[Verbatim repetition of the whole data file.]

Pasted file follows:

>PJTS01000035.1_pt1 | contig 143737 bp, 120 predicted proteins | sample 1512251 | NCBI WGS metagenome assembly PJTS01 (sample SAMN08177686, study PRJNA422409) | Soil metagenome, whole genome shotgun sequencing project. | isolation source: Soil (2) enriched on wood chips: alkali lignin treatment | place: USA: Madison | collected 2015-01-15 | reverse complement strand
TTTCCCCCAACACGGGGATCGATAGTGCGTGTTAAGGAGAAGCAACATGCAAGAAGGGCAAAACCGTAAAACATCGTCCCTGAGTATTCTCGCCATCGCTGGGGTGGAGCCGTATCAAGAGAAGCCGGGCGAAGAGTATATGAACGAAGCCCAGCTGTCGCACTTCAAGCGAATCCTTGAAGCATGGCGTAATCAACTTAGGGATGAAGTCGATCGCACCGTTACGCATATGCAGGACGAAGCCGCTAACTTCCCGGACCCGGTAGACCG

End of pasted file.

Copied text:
>PJTS01000035.1_pt1 | contig 143737 bp, 120 predicted proteins | sample 1512251 | NCBI WGS metagenome assembly PJTS01 (sample SAMN08177686, study PRJNA422409) | Soil metagenome, whole genome shotgun sequencing project. | isolation source: Soil (2) enriched on wood chips: alkali lignin treatment | place: USA: Madison | collected 2015-01-15 | reverse complement strand
TTTCCCCCAACACGGGGATCGATAGTGCGTGTTAAGGAGAAGCAACATGCAAGAAGGGCAAAACCGTAAAACATCGTCCCTGAGTATTCTCGCCATCGCTGGGGTGGAGCCGTATCAAGAGAAGCCGGGCGAAGAGTATATGAACGAAGCCCAGCTGTCGCACTTCAAGCGAATCCTTGAAGCATGGCGTAATCAACTTAGGGATGAAGTCGATCGCACCGTTACGCATATGCAGGACGAAGCCGCTAACTTCCCGGACCCGGTAGACCG